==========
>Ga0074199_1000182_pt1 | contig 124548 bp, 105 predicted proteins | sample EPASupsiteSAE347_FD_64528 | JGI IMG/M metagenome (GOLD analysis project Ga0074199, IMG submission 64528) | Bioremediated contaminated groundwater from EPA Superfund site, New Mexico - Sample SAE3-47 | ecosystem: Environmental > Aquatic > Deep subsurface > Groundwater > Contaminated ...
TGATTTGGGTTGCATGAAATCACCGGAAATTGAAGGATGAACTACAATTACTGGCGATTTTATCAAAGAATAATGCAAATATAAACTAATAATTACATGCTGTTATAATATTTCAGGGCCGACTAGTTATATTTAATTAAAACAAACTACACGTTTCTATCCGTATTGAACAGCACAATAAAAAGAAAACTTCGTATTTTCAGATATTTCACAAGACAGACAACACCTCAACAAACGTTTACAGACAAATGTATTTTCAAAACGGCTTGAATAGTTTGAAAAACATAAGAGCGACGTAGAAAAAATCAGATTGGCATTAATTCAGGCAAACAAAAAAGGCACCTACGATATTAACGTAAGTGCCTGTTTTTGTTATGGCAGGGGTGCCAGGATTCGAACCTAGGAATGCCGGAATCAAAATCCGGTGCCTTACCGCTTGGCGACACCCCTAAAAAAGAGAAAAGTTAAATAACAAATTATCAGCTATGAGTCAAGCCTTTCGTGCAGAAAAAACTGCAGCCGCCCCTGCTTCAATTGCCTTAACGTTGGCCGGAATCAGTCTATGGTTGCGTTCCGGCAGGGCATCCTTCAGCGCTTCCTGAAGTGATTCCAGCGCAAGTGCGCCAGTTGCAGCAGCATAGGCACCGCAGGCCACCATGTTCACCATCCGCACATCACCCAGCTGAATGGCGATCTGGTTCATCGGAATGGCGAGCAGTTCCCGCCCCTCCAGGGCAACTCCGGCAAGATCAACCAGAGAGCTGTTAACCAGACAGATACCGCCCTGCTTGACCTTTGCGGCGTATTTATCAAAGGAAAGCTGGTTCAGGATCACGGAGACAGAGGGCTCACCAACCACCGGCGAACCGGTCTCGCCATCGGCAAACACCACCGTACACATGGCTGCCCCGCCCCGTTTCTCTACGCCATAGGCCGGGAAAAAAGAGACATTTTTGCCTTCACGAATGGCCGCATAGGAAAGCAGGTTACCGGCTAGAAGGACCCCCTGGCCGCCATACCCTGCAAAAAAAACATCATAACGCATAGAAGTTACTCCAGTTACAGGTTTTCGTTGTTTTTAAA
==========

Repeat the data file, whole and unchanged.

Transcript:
>Ga0074199_1000182_pt1 | contig 124548 bp, 105 predicted proteins | sample EPASupsiteSAE347_FD_64528 | JGI IMG/M metagenome (GOLD analysis project Ga0074199, IMG submission 64528) | Bioremediated contaminated groundwater from EPA Superfund site, New Mexico - Sample SAE3-47 | ecosystem: Environmental > Aquatic > Deep subsurface > Groundwater > Contaminated ...
TGATTTGGGTTGCATGAAATCACCGGAAATTGAAGGATGAACTACAATTACTGGCGATTTTATCAAAGAATAATGCAAATATAAACTAATAATTACATGCTGTTATAATATTTCAGGGCCGACTAGTTATATTTAATTAAAACAAACTACACGTTTCTATCCGTATTGAACAGCACAATAAAAAGAAAACTTCGTATTTTCAGATATTTCACAAGACAGACAACACCTCAACAAACGTTTACAGACAAATGTATTTTCAAAACGGCTTGAATAGTTTGAAAAACATAAGAGCGACGTAGAAAAAATCAGATTGGCATTAATTCAGGCAAACAAAAAAGGCACCTACGATATTAACGTAAGTGCCTGTTTTTGTTATGGCAGGGGTGCCAGGATTCGAACCTAGGAATGCCGGAATCAAAATCCGGTGCCTTACCGCTTGGCGACACCCCTAAAAAAGAGAAAAGTTAAATAACAAATTATCAGCTATGAGTCAAGCCTTTCGTGCAGAAAAAACTGCAGCCGCCCCTGCTTCAATTGCCTTAACGTTGGCCGGAATCAGTCTATGGTTGCGTTCCGGCAGGGCATCCTTCAGCGCTTCCTGAAGTGATTCCAGCGCAAGTGCGCCAGTTGCAGCAGCATAGGCACCGCAGGCCACCATGTTCACCATCCGCACATCACCCAGCTGAATGGCGATCTGGTTCATCGGAATGGCGAGCAGTTCCCGCCCCTCCAGGGCAACTCCGGCAAGATCAACCAGAGAGCTGTTAACCAGACAGATACCGCCCTGCTTGACCTTTGCGGCGTATTTATCAAAGGAAAGCTGGTTCAGGATCACGGAGACAGAGGGCTCACCAACCACCGGCGAACCGGTCTCGCCATCGGCAAACACCACCGTACACATGGCTGCCCCGCCCCGTTTCTCTACGCCATAGGCCGGGAAAAAAGAGACATTTTTGCCTTCACGAATGGCCGCATAGGAAAGCAGGTTACCGGCTAGAAGGACCCCCTGGCCGCCATACCCTGCAAAAAAAACATCATAACGCATAGAAGTTACTCCAGTTACAGGTTTTCGTTGTTTTTAAA